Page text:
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Teran v. GB International, SPA

United States District Court, D. Kansas

January 16, 2015

CARLOS TERAN, Plaintiff,
v.
GB INTERNATIONAL, S.P.A., GB MIAMI, S.R.L., and AMERICAN CRANE & TRACTOR PARTS, INC., Defendants.

MEMORANDUM AND ORDER

JULIE A. ROBINSON, District Judge.

Plaintiff Carlos Teran brings this lawsuit against GB International, S.P.A. ("GB International") and GB Miami, S.R.L. ("GB Miami"), and American Crane & Tractor Parts, Inc. ("ACTP") (collectively "Defendants"), asserting derivative tort claims and individual capacity claims for declaratory relief and breach of contract. Defendant GB Miami also asserts a counterclaim for declaratory relief. This matter is before the Court on Defendants' Motion for Summary Judgment (Doc. 124). For the reasons explained below, the Court directs further briefing under Fed.R.Civ.P. 56(f)(2).

I. Facts

The following facts are either uncontroverted, stipulated to, or viewed in the light most favorable to Plaintiff, the non-moving party. On November 9, 2006, Teran signed the Second Amended and Restated Shareholders Agreement (the "Shareholders Agreement"), an agreement among ACTP, GB International, GB Miami, and three individuals, including Teran. The Shareholders Agreement states in Section 2.9(B)(d):

If the Company [ACTP] terminates the employment of Carlos [Teran] within ten (10) years of April 29, 2005 with cause' (as defined in Section 5(d) of the Carlos Employment Agreement) or if Carlos terminates the Carlos Employment Agreement under paragraph 5(a) of such agreement within ten (10) years of April 29, 2005, then, in each case, GB Miami shall have a call right, exercisable immediately, and continuing thereafter, for a total purchase price of One Dollar ($1.00) for all of Carlos' ownership in the Company....[1]

On November 9, 2006, Teran signed and initialed each page of the "Carlos Employment Agreement" referenced in the Shareholders Agreement.[2] Paragraph 5(a) of the Carlos Employment Agreement states:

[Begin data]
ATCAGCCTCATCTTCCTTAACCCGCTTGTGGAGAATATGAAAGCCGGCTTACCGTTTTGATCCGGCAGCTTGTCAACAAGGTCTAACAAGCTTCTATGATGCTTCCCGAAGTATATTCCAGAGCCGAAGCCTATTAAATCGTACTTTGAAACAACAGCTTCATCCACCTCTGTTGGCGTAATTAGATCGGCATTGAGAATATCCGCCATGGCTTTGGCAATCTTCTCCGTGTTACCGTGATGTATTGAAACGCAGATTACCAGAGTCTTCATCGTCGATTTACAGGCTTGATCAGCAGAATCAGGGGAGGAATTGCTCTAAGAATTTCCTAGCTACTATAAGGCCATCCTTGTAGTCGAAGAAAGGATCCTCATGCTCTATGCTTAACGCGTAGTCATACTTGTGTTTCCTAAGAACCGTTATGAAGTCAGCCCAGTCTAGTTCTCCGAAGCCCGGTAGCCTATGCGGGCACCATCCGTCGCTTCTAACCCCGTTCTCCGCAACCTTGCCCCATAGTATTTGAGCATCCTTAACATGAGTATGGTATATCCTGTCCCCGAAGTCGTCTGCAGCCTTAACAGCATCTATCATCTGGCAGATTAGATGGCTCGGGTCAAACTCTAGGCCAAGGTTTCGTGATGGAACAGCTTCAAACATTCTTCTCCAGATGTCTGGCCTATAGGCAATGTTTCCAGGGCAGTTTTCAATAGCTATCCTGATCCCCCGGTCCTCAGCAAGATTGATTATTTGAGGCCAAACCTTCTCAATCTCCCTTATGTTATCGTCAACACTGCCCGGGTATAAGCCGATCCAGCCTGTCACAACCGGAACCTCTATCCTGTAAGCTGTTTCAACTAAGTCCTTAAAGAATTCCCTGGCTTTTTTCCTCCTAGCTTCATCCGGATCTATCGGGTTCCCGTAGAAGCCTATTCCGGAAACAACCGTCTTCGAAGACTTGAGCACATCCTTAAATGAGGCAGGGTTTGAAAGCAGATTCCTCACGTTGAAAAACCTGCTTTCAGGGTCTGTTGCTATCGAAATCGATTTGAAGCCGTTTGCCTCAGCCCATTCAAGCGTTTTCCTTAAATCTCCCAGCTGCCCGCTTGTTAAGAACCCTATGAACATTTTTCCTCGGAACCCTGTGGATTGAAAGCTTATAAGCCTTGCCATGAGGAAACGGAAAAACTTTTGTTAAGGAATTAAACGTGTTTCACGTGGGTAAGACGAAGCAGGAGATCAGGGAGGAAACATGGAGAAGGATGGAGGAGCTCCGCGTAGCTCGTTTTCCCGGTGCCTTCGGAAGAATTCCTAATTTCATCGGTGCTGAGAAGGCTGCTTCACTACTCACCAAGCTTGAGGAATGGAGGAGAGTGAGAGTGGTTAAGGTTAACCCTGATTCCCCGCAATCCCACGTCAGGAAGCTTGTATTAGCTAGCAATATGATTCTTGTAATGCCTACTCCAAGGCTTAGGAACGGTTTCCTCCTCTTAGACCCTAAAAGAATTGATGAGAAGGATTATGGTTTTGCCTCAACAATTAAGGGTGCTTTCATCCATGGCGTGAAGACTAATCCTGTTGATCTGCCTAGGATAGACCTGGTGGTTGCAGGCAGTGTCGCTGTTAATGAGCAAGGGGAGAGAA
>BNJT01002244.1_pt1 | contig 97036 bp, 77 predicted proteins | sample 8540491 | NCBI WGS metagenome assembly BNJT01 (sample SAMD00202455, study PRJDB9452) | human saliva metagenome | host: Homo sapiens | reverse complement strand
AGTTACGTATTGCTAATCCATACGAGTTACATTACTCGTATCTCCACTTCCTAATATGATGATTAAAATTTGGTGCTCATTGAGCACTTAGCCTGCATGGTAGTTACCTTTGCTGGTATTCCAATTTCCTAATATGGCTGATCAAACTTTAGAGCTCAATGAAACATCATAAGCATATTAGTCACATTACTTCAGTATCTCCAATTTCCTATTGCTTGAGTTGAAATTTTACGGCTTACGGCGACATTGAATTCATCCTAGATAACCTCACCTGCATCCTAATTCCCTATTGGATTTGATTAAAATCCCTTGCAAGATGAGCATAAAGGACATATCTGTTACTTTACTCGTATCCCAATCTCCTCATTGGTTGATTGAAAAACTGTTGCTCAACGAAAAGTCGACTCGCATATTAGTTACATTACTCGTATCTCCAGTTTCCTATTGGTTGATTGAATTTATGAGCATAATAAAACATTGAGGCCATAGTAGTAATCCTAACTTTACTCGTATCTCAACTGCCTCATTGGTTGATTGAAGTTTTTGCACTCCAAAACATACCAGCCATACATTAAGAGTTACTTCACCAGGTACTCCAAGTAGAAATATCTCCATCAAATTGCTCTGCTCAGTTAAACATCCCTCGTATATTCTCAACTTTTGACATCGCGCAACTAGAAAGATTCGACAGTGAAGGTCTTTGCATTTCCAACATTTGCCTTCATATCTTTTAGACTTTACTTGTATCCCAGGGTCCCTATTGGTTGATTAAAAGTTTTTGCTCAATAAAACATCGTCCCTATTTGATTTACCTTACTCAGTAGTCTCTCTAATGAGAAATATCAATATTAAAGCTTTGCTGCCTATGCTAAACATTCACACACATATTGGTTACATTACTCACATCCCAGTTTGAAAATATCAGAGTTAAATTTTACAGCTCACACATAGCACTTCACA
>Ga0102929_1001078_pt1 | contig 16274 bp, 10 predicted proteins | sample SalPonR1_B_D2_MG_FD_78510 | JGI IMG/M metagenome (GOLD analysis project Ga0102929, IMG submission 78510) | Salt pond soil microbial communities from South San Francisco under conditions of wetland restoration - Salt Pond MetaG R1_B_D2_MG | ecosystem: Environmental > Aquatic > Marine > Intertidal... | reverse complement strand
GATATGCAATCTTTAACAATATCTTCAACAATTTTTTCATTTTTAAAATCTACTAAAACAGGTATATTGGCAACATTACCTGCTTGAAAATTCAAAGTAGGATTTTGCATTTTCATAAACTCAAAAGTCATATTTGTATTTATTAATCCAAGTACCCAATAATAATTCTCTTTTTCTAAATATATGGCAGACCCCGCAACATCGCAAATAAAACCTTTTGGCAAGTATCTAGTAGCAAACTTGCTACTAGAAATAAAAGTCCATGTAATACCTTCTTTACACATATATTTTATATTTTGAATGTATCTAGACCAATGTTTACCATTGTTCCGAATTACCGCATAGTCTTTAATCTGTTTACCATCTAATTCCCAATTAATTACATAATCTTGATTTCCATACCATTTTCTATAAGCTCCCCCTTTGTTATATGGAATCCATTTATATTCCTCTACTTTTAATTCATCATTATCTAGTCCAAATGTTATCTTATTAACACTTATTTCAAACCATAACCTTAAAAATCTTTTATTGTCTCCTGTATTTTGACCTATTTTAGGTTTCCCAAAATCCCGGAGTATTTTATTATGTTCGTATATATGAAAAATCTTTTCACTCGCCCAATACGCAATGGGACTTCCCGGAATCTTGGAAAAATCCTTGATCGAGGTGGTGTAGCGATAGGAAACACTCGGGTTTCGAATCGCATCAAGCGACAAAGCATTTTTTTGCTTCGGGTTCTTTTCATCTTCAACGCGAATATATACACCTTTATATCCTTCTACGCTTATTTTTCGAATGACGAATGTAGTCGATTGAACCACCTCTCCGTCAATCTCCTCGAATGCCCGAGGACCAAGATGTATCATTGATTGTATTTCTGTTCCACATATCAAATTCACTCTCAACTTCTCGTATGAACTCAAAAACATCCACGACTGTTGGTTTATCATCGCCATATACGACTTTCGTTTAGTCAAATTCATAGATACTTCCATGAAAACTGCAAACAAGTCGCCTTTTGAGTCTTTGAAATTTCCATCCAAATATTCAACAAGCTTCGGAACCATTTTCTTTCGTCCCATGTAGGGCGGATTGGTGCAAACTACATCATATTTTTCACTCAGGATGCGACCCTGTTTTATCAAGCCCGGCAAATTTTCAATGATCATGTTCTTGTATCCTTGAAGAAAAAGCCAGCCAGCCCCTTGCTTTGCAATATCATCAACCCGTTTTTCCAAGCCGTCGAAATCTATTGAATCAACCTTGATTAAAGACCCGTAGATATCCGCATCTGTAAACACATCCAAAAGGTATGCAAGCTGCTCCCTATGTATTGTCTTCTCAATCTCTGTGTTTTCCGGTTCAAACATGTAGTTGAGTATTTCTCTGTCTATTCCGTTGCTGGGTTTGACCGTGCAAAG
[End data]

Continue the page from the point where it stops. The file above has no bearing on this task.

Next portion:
Termination. Employee's employment by the Company under this Agreement shall be terminated upon the earliest to occur in the following events:
(a) Termination by Employee. Employee's resignation or other voluntary departure, in which case, he will no longer serve as an employee' or represent the Company from the date of such resignation or ceasing of services....[3]

In a letter dated July 25, 2010, from Teran to ACTP, he stated that it was his "intention to sever [his] employment relationship with the Company effective at the end of the business day on October 29, 2010."[4] At the time Teran wrote the letter, the only employment he had with ACTP was under the Carlos Employment Agreement.

In response to Teran's letter, ACTP sent a letter dated August 5, 2010, in which it told Teran that his "resignation effective as of the end of the business day on October 29, 2010 is accepted by the Company."[5] ACTP further explained that Teran's resignation triggered rights under the Shareholder Agreement, including GB Miami's right to purchase all of Teran's ownership in ACTP for the price of $1.00.[6] Teran testified that he did not pay attention to the part of the letter where ACTP explained that his resignation under the Carlos Employment Agreement effectuated the trigger of the $1.00 call right, and that he thought it was "just a formality."